Orchid Slum Greenhouse Tour

Jane and I hosted the Jacksonville Orchid Society’s tour of Art’s “Orchid Slum” on 6 October 2013. I currently have approximately 260 orchids split between two greenhouses, plus another 20 or so under the trees, or in the house if they are blooming.  Approximately 10 JOS members were on hand for the tour during which I passed out Epidendrum radicans and Dendrobium cucullatum keikis.

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By way of background, Bonnie Myers, JOS President, gave me the first greenhouse, which is an 8ft wide x 8ft long x 6ft tall “Dream House” by Flower House greenhouses that she’d used for several seasons before replacing it with a considerably larger rigid-wall greenhouse. This greenhouse is for all intents and purposes, simply a large tent with a fiberglass shock-pole skeleton. As I’ve owned several smaller tents, I immediately knew how it went together and had it up within 30 minutes of after getting it home. I also built two 7ft x 2ft orchid benches for this greenhouse as well. The “tent” is a rip-stop weave of polypropylene fabric that has unfortunately not done well with Florida’s relentless ultraviolet light. A week before the greenhouse tour, the top panels ripped out (no rip-stop here!), but fortunately, I already had on hand a 20ft x 25ft roll of 4mil clear plastic, and it is now the top of the greenhouse!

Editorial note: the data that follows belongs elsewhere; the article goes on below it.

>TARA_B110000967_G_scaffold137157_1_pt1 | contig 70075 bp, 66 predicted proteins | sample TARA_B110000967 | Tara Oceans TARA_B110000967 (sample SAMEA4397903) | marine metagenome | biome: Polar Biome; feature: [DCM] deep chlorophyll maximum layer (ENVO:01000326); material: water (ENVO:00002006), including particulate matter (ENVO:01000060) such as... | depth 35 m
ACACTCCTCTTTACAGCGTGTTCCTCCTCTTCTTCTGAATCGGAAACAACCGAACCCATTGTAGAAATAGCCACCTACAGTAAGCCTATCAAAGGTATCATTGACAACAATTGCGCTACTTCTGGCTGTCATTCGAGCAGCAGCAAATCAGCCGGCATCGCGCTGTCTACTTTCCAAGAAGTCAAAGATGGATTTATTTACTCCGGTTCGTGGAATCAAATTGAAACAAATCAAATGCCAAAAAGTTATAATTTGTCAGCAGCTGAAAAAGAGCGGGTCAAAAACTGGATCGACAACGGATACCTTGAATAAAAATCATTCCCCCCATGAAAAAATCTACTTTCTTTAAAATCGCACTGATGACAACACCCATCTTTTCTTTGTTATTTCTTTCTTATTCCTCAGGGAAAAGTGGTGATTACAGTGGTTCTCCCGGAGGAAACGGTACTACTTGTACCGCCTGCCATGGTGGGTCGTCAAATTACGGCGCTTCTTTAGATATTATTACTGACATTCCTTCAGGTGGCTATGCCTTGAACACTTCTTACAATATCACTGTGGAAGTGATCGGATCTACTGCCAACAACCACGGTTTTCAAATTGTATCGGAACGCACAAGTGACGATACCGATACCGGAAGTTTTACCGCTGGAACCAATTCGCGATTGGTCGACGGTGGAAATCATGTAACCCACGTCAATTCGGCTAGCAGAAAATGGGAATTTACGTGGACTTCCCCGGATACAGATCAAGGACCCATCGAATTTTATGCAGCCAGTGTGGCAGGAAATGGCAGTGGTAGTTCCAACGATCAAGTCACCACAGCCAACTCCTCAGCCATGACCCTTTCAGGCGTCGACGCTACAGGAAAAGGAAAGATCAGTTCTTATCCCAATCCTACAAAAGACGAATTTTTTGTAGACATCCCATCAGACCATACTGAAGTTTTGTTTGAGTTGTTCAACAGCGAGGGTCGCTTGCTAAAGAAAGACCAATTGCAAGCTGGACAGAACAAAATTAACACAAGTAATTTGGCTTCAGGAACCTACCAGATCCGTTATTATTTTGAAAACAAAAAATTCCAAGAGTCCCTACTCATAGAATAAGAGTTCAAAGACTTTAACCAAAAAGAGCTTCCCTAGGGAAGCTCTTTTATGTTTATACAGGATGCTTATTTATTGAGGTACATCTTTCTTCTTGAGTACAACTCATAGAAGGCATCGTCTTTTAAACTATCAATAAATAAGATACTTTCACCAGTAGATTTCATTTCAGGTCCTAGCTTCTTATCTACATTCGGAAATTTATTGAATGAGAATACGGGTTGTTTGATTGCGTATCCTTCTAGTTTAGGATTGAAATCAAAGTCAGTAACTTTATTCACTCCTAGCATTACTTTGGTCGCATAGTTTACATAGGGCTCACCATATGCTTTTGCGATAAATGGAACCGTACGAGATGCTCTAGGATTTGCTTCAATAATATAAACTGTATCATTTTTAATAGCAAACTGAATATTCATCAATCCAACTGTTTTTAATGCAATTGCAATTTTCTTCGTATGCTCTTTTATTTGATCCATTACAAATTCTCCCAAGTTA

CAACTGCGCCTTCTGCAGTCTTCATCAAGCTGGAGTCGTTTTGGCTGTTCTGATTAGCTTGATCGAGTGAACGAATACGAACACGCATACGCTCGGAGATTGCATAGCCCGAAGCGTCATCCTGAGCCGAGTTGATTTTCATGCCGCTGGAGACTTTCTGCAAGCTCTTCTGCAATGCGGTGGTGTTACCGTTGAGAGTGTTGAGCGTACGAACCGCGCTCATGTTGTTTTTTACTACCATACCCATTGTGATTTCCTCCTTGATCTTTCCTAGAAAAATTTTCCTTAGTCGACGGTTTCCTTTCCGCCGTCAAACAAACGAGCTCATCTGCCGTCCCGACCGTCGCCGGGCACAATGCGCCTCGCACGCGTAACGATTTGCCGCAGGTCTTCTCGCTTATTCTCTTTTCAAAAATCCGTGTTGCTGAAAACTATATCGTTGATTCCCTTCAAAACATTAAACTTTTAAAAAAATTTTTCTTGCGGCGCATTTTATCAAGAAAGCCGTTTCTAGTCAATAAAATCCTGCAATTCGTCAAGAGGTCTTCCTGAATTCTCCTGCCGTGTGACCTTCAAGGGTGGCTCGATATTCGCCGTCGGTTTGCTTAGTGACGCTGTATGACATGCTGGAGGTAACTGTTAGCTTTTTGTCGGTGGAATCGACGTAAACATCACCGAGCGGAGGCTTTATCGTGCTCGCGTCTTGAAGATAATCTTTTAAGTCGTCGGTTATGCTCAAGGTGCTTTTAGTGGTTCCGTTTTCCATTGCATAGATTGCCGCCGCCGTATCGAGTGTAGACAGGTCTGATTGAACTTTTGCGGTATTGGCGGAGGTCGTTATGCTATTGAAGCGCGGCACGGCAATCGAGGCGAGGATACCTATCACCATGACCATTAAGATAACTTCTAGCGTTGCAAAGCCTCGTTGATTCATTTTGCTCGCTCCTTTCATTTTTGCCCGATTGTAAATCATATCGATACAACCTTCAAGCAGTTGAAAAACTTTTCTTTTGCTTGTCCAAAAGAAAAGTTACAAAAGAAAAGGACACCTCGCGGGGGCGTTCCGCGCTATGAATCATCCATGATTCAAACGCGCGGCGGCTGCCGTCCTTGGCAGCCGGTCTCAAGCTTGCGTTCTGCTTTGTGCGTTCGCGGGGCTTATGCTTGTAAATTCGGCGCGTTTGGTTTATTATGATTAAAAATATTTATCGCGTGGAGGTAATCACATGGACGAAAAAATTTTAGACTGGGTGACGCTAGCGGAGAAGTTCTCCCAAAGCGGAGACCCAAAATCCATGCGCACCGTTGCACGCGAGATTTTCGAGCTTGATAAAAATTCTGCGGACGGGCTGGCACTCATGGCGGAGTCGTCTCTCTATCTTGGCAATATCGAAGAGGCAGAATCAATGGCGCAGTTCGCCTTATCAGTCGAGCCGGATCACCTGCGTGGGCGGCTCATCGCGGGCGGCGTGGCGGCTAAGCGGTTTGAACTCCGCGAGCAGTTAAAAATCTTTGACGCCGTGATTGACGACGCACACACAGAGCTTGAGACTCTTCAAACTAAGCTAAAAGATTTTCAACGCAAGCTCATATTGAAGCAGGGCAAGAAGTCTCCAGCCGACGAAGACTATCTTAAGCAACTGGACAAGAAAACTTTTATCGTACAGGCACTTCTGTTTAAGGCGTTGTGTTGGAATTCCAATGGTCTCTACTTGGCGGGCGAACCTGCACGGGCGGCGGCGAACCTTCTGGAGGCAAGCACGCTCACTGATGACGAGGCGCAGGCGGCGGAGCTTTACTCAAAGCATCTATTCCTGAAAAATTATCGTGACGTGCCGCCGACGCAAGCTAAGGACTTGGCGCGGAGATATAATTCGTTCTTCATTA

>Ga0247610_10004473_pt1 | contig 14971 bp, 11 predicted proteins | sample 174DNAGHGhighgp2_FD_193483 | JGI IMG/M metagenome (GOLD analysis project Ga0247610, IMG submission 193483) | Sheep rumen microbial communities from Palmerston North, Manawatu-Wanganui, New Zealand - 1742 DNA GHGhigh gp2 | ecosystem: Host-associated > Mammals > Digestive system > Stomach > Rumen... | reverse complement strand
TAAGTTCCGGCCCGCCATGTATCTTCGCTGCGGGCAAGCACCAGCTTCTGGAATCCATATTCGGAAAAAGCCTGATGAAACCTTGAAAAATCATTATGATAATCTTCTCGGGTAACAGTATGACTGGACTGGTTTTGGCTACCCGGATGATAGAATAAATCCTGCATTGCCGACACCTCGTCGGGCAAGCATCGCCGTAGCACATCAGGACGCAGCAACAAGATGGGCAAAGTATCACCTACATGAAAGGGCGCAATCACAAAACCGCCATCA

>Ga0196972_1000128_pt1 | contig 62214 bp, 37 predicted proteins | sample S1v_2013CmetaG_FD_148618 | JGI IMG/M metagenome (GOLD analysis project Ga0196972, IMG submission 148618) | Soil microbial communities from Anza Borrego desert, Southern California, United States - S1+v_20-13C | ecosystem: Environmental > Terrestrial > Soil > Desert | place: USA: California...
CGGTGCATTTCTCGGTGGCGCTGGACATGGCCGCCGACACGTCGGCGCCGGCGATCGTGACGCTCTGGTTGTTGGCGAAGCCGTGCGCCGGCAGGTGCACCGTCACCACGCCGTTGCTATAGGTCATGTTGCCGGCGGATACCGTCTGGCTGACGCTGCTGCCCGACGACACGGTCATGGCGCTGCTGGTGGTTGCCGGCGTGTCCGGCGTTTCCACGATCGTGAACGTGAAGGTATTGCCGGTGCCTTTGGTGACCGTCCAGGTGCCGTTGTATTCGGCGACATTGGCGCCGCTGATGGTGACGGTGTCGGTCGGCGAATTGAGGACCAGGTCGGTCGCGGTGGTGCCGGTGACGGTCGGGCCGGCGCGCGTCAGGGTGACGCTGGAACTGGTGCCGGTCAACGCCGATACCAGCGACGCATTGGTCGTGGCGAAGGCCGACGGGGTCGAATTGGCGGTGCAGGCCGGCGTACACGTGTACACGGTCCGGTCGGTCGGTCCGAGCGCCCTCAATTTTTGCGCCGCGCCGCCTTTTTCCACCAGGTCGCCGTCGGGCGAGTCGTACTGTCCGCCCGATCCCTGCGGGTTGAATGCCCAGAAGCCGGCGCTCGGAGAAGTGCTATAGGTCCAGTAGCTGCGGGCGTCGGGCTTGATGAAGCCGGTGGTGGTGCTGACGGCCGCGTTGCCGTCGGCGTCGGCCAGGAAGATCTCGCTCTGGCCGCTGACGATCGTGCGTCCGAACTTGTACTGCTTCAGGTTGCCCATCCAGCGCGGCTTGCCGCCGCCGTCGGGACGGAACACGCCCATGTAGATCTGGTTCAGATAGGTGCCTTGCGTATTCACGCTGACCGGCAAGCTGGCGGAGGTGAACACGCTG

Last year, I rescued my father’s orchids (75 or so) and his greenhouse came along with the deal.  This one is 6ft wide x 8ft long x 7+ feet tall and the plastic is considerably tougher, at least 6mil, if not more, with a true rip-stop weave. Unlike the “Dream House,” this green house has a rigid steel tube skeleton and is considerably stronger. Did I mention that it is taller as well?  I can stand up fully and its rigid structure makes it ideal for my Vandas and mounted orchids.  Like the “Dream House,” I have orchid benches, but in this case I purchased a 5-tier plastic shelf system at Home Depot and repurposed it for my orchids.

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Both green houses are equipped with fans in the summer and electric heat in the winter, with one heater in each green house running at 750 watts easily providing sufficient heat. Both green houses also have watering systems, with each timed separately to meet the needs of their individual collections.

Photos by Margie Johnson

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